UK house price growth slows to 7.6% annually

Changes to the stamp duty holiday came into effect last month

Average UK house prices rose in July by 7.6% compared to the year before, however, the rate of growth has slowed down.

This is according to Halifax, the mortgage lender, which said that the average property price is now at £261,221.

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The July figure is 0.4% higher than the month before when the annual growth rate was higher at 8.7%.

Changes to the stamp duty holiday came into effect last month as buyers will now get less favourable terms.

However, a shortage of homes is likely to continue to support house prices, according to Halifax.

At 7.6%, the growth in house prices is still easily exceeding wage growth, as has been the case for the majority of the past decade.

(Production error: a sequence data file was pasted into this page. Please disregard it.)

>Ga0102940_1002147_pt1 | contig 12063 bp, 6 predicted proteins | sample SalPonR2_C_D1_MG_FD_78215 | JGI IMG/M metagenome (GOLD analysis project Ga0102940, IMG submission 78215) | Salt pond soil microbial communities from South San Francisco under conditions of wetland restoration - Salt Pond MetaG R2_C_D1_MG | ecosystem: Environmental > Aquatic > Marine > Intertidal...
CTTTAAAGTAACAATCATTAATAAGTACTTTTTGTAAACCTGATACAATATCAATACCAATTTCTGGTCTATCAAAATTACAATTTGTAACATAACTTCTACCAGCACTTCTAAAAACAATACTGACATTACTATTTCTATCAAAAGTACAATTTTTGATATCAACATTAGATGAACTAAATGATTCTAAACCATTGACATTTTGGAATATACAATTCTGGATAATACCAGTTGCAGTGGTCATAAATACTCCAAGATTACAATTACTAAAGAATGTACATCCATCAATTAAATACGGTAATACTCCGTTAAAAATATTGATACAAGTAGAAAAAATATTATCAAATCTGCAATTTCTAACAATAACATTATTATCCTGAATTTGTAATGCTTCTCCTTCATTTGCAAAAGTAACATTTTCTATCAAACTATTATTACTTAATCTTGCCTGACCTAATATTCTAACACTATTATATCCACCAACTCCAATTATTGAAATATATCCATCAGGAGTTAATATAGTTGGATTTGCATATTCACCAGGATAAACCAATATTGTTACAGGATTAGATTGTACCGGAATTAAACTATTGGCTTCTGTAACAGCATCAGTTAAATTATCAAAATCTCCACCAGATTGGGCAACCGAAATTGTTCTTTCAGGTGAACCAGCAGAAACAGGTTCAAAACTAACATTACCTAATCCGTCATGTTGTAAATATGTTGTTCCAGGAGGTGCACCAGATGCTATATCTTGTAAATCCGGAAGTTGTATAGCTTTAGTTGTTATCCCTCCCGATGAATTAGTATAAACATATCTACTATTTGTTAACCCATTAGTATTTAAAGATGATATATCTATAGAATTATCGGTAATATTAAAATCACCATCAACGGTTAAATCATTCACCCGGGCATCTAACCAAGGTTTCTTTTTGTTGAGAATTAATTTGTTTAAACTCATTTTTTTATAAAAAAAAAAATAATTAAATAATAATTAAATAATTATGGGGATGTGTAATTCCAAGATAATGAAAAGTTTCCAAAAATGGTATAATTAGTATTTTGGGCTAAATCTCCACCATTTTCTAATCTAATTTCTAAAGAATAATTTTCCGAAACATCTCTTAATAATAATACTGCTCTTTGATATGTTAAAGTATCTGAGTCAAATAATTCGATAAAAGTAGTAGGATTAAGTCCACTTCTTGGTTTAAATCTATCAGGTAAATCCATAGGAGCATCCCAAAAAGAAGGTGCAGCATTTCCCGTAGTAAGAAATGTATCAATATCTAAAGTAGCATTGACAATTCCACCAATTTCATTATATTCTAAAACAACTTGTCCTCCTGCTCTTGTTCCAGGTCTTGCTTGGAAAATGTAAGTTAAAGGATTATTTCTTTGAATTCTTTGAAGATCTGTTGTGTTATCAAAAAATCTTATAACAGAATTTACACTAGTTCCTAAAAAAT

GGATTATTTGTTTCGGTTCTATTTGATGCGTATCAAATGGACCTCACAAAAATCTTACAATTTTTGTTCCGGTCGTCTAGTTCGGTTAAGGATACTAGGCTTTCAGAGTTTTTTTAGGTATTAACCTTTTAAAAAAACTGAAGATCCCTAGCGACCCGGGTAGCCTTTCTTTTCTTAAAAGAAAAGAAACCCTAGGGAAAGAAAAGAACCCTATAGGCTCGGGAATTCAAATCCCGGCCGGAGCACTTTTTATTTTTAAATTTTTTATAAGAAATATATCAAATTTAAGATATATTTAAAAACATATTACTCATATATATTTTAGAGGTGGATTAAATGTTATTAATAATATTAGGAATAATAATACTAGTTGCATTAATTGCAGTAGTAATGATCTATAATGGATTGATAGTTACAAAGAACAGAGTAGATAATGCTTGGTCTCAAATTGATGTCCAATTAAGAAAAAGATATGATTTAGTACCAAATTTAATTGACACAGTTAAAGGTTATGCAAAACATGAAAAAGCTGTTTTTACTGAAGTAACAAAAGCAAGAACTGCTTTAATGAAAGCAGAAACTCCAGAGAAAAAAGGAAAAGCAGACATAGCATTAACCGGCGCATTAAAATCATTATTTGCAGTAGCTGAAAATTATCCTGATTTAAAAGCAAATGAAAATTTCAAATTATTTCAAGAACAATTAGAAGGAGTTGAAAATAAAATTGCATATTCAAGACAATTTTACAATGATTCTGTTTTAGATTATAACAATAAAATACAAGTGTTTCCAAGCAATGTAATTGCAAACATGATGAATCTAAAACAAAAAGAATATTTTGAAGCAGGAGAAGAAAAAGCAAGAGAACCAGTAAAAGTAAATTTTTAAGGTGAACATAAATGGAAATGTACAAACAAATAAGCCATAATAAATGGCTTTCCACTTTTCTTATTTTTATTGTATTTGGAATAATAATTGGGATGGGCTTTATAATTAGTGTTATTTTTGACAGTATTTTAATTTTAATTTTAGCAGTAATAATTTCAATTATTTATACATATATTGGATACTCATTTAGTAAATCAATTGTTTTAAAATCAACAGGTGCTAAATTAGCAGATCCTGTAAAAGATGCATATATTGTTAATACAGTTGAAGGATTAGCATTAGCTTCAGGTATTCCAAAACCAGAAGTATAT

There are a number of factors that appear to have caused the dramatic rise in house prices even in the face of the pandemic. Firstly, the cost of borrowing is historically low. Secondly, there is pent-up demand following a temporary slowdown. Lockdowns have created a desire among people to have more space. Finally, sizeable government subsidies have played their part.

Russell Galley, a managing director at Halifax, said

“Recent months have been characterised by historically high volumes of buyer activity, with June the busiest month for mortgage completions since 2008. This has been fueled both by the ‘race for space’ and the time-limited stamp duty break. With the latter now entering its final stages, buyer activity should continue to ease over the coming months, and a steadier period for the market may lie ahead,” said Galley.

“Latest industry figures show instructions for sale are falling and estate agents are experiencing a drop in their available stock. This general lack of supply should help to support prices in the near-term, as will the exceptionally low cost of borrowing and continued strong customer demand.”

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